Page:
Gambia — Stakeholders in the forestry sector on Wednesday 14th December began a two day validation workshop on the draft Report on Development of Sub-Regional Convergence Plan for Sustainable Management and Utilization of Forest Eco-system in West Africa. The validation was organized by the Ministry of Forestry and the Environment, with support from the ECOWAS commission.
The main objectives of the report was to improve the politico-institutional environment and efficiency of the management of forest ecosystem, resources, management and projects As well as to strengthen the community capacities related to forest ecosystem and resources management and control.
Delivering the opening statement, Mr. Jato Sillah, the Minister of Forestry and the Environment, said the Gambia Government placed great importance on the issues of the environment and development agenda as envisaged in Vision 2020 and other international and local initiatives such as the MDGs and PAGE.
He said the Gambia forest ecosystems and parklands are not only the resources of fuel wood supply for the households but also the fodder of the livestock and the basis of agriculture productions of the country. He noted that products such as non wood forest products (NFP) generate relevant income for the local communities and by doing so contribute to poverty alleviation.
He said the Gambia’s forests are increasingly coming under pressure as a result of land use consequence, heavy dependence on firewood, timber, and other forest products.
Minister Sillah said the frequent forest fires have resulted in habitat destruction and degradation, threatening wildlife habitats.
“Our country is losing its original forest and wetlands, putting many species under severed threat,” said the Forestry and the Environment Minster.
He added that the forest ecosystem have a vital role to play against climate change and reducing disasters and that it can provide vital economies in eco-tourism and food production and also prevent dust bowls and desertification.
The forest, he said, also provides traditional medicines and charge the aquifers of clean portable water.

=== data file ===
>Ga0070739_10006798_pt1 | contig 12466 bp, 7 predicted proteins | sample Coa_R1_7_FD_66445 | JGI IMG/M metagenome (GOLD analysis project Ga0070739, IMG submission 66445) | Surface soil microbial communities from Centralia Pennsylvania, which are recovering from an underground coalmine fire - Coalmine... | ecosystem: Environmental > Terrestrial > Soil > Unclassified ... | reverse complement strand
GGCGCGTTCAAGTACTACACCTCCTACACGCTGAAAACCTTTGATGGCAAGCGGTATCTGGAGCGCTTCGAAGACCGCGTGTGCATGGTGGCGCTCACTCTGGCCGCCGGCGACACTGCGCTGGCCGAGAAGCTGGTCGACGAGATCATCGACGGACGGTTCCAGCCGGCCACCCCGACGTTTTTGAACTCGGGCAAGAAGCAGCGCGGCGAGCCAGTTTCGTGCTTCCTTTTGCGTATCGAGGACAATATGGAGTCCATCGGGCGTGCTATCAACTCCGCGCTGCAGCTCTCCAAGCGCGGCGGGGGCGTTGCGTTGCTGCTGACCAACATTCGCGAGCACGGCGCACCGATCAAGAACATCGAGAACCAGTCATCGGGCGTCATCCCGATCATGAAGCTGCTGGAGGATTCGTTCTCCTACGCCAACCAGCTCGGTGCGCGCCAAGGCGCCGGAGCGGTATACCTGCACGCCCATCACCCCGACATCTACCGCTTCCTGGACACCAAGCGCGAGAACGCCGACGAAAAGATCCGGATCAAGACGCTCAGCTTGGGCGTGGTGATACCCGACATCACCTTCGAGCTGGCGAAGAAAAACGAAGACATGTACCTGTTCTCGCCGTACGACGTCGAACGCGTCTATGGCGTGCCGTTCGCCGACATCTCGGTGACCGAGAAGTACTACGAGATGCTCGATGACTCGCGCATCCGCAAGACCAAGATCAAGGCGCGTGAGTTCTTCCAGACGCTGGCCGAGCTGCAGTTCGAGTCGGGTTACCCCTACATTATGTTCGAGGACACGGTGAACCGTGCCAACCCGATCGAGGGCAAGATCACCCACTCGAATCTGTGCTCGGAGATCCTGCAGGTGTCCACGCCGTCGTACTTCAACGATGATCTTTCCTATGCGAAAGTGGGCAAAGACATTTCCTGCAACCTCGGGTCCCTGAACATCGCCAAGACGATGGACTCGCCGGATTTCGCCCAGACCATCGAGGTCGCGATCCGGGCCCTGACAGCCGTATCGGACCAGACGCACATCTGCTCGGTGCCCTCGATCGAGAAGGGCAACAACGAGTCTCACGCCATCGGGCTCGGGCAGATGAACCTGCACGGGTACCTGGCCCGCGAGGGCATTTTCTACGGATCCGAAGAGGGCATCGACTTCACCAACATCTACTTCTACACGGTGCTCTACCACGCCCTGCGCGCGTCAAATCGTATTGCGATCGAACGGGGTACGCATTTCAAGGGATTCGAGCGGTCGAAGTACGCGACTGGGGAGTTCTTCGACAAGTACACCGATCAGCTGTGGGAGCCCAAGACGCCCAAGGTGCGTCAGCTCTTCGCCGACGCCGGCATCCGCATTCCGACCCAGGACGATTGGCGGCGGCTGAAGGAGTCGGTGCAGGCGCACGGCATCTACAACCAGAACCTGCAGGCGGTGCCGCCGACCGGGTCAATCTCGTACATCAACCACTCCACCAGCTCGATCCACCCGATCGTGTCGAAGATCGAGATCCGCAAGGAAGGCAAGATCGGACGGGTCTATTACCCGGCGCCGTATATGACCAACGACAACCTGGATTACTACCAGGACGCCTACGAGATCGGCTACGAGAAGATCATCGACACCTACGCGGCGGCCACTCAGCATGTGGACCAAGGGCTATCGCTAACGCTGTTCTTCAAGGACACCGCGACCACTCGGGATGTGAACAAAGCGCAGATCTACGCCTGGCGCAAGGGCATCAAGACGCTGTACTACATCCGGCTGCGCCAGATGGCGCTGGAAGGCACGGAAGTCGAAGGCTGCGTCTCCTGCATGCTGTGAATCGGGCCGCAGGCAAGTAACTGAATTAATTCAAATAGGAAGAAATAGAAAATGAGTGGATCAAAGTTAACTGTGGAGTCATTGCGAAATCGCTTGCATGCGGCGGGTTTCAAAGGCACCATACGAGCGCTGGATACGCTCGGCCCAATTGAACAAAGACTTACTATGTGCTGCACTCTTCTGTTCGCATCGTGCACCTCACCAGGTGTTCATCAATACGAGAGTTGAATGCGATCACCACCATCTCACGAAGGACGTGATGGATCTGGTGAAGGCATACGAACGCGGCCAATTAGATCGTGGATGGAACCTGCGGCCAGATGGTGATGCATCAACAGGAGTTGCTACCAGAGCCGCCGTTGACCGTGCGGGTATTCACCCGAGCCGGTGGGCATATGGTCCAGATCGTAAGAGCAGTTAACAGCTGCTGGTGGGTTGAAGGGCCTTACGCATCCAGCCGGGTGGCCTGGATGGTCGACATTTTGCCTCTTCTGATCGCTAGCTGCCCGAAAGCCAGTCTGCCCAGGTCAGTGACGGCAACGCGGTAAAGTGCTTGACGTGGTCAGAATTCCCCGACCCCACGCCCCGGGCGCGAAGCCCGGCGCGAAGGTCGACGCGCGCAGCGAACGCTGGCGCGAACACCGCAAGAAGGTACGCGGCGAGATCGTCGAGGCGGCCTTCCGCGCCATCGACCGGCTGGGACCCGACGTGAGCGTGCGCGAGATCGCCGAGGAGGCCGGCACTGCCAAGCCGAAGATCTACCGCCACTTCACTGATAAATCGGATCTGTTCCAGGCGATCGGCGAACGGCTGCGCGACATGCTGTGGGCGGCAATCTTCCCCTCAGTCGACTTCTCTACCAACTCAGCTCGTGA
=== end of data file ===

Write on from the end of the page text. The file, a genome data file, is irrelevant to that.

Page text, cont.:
Speaking earlier, Mr. Samuel Medu, Forestry Expert at the ECOWAS Commission said the aim of the convergence is to bring together the efforts of a concerted and sustainable management of forest ecosystems within the West Africa region.
This, he said, is to provide the sub-region with a unifying framework from which Member States will agree to put together their national and regional actions on sustainable management of forest ecosystems on the basis of a holistic ecosystem of the achievement of the MDGs and sustainable development in the region.
The Forestry Expert further noted that the rate of forest degradation and deforestation in the region is said to be the highest per hectare in the world. “This is definitely not acceptable,” he said.
He therefore called for urgent and concerted actions to conserve and sustain what remains as the forest and wildlife resources in the face of the ravaging climate damage that is seriously affecting our region.
He added that this is why the preparation of the convergence plan for the sustainable management and utilization of forest eco-system in West African is imperative. He also called on not only the individual countries but the entire sub-region to be fully involved since the use of trans-boundary resources has now become very common and important.
“This is an urgent need for areas of collaboration to be identified and that our national forest laws can be harmonized as much as possible for the sound management of the forest and wild life.” he concluded.
Dr. Babagana Ahmadu, the Food and Agriculture Organisation (FAO) Representative in the Gambia, for his part, said in West Africa the forest cover (rain forest and savannah) which represents approximately 72 million hectares undergoes t tremendous pressure in spite of efforts to adopt forestry polices, programmes and to promulgate implementation laws for the various reforestation initiatives by West African states.
The FAO Rep said the sub region faces more pressing demand from a population currently estimated at 290 million, forecasted to reach 400 million in 2020 and 500 million in 2030, which relies on the forest for its needs in timber, construction wood, fuel wood and particularly non-wood forest products.
Dr. Ahmadu said it is against this background that in January 2011, ECOWAS and FAO signed the TCP/RAF/3306-support to the preparation of the convergence plan for the sustainable management and utilization of the forests ecosystem in West Africa.
He concluded by reaffirming FAO’s commitment to support the Government of the Gambia to achieve its development objectives.